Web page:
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November 22, 1985 - Image 14

Resource type:
Text
Publication:
The Detroit Jewish News, 1985-11-22

Disclaimer: Computer generated plain text may have errors. Read more about this.

Friday, November 22, 1985 THE DETROIT JEWISH NEWS

Bill Puglia no

14

A rare, quiet moment at home for Larry and Shelly Jackier.

BY DEBBIE WALLIS LANDAU
Special to the Jewish News

arry and Shelly
Jackier must often feel like
the proverbial two ships
passing in the night. Con-
sider Oct. 9 for example.

Larry, a United Jewish Appeal
national vice chairman and national
missions chairman, embarked on an
eight-day Presidents Mission to Is-
rael, Vienna and the Mauthausen
Concentration Camp in northern
Austria. The mission was the
second-largest fund-raising trip of
the year sponsored by UJA with the
cooperation of the Jewish Welfare
Federation. It was also Larry's third
trip to Israel since January.
While other Detroiter were sip-
ping their first morning coffee Oct.
9, Shelly was at the Southfield Hil-
ton preparing to welcome nearly 200
participants and guests to a day-long
symposium on the recent United
States Free Trade Agreement with
Israel. As executive director of the
new Detroit branch of the
American-Israel Chamber of Com-
merce, Shelly was seeing months of
intense preparations culminate in
this first joint venture between the
Chamber, the Michigan Department
of Commerce and the U.S. Com-
merce Department.
The next day she would be

ensconced as usual in her cluttered
office on the second floor of the
Jewish Community Center in West
Bloomfield. She would make ar-
rangements for a forthcoming recital
by her Israeli folk dance group, Hora
Aviv; try to locate Chamber board
members to plan a future meeting;
prepare some notes for a talk on be-
half of Bar-Ilan University: and try
to fulfill both parental roles for
daughter Ariana, 14 1/2, and son Seth,
12, in Larry's absence.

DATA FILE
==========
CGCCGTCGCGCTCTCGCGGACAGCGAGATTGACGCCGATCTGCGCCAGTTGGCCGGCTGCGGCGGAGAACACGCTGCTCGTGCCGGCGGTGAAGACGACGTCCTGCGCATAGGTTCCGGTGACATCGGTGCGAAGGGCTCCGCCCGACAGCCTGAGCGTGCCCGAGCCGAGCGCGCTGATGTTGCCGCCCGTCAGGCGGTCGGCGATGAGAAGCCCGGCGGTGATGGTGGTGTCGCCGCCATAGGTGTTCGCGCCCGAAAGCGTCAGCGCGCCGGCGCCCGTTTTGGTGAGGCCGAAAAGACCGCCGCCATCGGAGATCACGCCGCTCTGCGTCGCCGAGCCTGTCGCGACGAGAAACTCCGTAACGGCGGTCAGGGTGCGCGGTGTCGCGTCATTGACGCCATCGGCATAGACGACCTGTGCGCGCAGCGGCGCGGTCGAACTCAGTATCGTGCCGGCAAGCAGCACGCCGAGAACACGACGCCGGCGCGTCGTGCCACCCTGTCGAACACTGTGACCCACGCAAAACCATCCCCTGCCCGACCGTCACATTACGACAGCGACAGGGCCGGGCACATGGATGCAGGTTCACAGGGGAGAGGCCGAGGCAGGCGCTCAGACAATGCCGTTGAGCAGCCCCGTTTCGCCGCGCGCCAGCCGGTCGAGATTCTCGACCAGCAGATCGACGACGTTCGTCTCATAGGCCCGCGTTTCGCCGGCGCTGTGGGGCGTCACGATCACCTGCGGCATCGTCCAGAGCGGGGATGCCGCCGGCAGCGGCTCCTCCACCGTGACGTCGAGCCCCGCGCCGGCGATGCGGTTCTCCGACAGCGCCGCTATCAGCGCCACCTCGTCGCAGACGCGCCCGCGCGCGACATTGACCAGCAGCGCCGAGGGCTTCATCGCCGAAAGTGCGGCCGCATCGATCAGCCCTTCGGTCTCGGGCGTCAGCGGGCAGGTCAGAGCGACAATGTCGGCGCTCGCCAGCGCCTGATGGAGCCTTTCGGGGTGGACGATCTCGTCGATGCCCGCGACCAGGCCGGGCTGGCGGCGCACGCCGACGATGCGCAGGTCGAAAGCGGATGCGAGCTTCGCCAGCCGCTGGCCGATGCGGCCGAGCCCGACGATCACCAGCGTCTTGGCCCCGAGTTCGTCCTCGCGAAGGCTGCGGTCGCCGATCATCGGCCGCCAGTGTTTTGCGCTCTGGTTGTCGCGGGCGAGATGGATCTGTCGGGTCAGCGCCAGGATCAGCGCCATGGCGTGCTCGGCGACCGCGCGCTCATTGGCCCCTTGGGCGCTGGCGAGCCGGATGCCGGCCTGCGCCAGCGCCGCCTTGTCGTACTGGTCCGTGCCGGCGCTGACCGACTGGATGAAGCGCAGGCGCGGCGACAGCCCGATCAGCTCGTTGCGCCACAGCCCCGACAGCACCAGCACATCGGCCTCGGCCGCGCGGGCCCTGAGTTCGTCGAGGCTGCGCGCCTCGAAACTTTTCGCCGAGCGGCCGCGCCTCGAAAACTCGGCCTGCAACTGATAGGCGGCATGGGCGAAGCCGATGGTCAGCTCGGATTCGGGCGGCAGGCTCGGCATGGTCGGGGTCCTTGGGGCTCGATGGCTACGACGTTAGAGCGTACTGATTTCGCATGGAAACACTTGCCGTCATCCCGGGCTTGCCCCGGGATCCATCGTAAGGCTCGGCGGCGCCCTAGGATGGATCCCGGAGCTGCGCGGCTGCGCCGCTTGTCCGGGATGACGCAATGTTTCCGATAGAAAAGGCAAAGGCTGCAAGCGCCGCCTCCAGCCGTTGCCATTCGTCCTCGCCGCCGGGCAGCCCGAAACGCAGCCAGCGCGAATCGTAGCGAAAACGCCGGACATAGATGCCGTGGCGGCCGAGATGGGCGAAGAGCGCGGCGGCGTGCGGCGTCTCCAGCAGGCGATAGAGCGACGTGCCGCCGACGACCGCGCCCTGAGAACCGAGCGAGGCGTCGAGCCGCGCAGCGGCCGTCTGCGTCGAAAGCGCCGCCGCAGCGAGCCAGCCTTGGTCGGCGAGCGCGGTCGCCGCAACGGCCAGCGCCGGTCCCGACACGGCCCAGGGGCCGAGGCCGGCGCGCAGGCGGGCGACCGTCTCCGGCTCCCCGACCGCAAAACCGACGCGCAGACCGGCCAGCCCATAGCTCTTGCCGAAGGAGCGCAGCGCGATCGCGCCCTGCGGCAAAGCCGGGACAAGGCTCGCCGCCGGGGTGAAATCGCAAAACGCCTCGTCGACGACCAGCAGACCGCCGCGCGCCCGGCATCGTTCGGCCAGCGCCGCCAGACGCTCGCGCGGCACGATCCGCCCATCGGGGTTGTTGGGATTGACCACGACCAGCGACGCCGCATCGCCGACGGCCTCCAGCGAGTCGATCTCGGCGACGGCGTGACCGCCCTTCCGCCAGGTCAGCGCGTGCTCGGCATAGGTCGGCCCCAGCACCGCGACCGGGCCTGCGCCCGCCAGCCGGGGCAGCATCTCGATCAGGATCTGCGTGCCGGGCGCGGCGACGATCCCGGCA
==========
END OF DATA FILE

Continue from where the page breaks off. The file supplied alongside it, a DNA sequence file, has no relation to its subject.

When Larry returned to Michi-
gan on Oct. 16, the demands of his
busy legal practice would again be-
ckon. Co-mingled with his workday
duties at Schlussel, Lifton, Simon,
Rands, Kaufman, Galvin & Jackier
are the responsibilities he shares
with three other vice chairmen of
the 1986 Allied Jewish Campaign.
For the third consecutive year,
Larry was elected vice president of
the Detroit Holocaust Memorial
Center. He's also local chairman of
Project Renewal and a board
member of United Jewish Charities.
In addition, he serves on the execu-
tive committees of Bar-Ilan Univer-
sity, the Jewish Welfare Federation .
and the Jewish Community Council.
A longtime, ardent advocate of free-
dom for Soviet Jewry, Larry — with
Joel Gershenson and other local in-
dividuals — was instrumental in the
re-structuring of the Detroit Soviet
Jewry Committee of the Jewish

Community Council in the early
1980s.
A myriad of other concerns —
both global and local — challenge
his energies daily. And he somehow
finds time for them all.
"Being active Jewishly can take
away from the family unit," Larry
admits soberly. But the bottom line
is incredibly enriching friendships."
Addressing the positive side of
any challenge seems to come quite
naturally to both Jackiers. They
know there's no real shortcut to Is-
rael, Moscow, or Ethiopia — except
through communication. Building
bridges is what both Shelly and
Larry Jackier do so well. They cross
not only physical miles but intangi-
ble ones: gaps in understanding and
information.
The couple has had a significant
impact on the way Detroit's Jewish
community has come to support fel-
low Jews in Israel and the Diaspora.
While fund raising has been a major
focus of their widespread efforts, the
encouragement of solidarity with
Jews in difficulty and the
strengthening of American Jews'
emotional links to the Promised
Land have predominated their con-
tributions.
One of the major reasons Larry
has become so enthusiastic about
leading people on missions to Israel
— and he does so several times a
year — is because "It's very difficult

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